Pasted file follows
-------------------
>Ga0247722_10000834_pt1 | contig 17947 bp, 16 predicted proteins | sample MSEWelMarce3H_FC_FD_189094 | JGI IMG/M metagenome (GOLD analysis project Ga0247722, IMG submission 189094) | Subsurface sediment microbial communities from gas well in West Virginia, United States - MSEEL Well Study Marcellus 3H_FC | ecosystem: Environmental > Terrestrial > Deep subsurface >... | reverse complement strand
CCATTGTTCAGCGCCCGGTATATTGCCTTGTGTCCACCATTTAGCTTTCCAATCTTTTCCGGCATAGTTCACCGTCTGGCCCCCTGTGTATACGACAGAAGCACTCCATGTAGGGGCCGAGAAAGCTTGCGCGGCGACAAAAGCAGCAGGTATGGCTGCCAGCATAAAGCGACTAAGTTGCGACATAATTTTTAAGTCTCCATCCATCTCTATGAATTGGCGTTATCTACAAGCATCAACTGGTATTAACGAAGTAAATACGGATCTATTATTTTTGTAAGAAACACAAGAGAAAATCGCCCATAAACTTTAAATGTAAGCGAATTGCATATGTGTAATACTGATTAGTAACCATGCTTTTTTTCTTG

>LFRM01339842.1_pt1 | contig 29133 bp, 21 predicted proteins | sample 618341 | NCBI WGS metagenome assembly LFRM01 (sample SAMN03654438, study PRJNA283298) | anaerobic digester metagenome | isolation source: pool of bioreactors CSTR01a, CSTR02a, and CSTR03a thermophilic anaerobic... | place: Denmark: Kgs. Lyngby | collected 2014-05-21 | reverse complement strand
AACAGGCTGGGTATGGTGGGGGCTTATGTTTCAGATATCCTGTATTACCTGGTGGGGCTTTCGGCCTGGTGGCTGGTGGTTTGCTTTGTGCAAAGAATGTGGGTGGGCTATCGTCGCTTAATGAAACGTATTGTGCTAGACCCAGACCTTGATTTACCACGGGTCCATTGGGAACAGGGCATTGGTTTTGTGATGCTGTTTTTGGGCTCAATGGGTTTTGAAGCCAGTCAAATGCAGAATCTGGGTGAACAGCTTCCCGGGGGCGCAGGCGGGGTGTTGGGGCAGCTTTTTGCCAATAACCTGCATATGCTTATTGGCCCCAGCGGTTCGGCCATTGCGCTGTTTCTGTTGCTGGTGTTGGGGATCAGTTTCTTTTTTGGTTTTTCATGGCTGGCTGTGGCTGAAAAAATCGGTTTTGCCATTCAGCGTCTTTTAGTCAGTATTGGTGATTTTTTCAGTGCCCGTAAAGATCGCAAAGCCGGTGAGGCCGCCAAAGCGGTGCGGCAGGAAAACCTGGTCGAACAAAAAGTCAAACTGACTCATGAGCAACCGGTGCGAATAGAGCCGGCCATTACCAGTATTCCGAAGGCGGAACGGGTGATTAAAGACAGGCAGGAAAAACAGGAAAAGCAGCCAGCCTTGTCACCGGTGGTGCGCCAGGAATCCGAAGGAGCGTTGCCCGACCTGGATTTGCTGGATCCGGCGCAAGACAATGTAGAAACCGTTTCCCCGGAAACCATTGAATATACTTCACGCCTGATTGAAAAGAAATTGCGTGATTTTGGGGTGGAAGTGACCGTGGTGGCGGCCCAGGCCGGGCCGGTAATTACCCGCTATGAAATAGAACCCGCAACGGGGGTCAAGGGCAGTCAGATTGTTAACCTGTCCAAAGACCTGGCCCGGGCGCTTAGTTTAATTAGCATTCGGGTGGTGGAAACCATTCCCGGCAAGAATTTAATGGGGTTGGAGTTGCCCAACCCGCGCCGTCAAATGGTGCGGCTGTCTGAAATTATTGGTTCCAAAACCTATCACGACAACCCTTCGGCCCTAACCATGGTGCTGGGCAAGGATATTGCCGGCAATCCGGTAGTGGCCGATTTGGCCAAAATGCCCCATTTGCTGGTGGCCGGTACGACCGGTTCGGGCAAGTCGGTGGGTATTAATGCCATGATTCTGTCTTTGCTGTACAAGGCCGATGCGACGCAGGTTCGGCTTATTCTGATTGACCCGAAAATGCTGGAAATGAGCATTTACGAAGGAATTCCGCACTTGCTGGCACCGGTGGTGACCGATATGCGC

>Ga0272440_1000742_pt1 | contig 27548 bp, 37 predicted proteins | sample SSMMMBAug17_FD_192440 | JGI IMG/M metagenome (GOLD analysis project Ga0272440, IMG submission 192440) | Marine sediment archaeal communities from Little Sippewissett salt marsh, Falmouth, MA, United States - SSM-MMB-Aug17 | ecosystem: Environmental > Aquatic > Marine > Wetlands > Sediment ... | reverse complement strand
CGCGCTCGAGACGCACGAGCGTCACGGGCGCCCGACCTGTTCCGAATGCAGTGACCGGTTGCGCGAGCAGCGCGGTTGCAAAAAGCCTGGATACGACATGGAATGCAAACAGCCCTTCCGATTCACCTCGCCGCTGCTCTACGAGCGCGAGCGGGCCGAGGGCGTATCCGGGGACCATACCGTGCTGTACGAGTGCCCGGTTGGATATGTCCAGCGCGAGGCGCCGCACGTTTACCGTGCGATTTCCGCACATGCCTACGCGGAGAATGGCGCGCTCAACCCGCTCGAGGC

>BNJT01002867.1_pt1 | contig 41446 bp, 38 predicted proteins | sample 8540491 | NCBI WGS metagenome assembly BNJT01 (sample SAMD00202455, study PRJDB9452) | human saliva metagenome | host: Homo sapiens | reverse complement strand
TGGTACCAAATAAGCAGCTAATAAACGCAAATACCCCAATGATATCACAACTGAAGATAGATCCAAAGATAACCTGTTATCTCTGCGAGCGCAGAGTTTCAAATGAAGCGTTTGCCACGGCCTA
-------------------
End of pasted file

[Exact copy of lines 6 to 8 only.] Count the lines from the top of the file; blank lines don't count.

CGCGCTCGAGACGCACGAGCGTCACGGGCGCCCGACCTGTTCCGAATGCAGTGACCGGTTGCGCGAGCAGCGCGGTTGCAAAAAGCCTGGATACGACATGGAATGCAAACAGCCCTTCCGATTCACCTCGCCGCTGCTCTACGAGCGCGAGCGGGCCGAGGGCGTATCCGGGGACCATACCGTGCTGTACGAGTGCCCGGTTGGATATGTCCAGCGCGAGGCGCCGCACGTTTACCGTGCGATTTCCGCACATGCCTACGCGGAGAATGGCGCGCTCAACCCGCTCGAGGC

>BNJT01002867.1_pt1 | contig 41446 bp, 38 predicted proteins | sample 8540491 | NCBI WGS metagenome assembly BNJT01 (sample SAMD00202455, study PRJDB9452) | human saliva metagenome | host: Homo sapiens | reverse complement strand
TGGTACCAAATAAGCAGCTAATAAACGCAAATACCCCAATGATATCACAACTGAAGATAGATCCAAAGATAACCTGTTATCTCTGCGAGCGCAGAGTTTCAAATGAAGCGTTTGCCACGGCCTA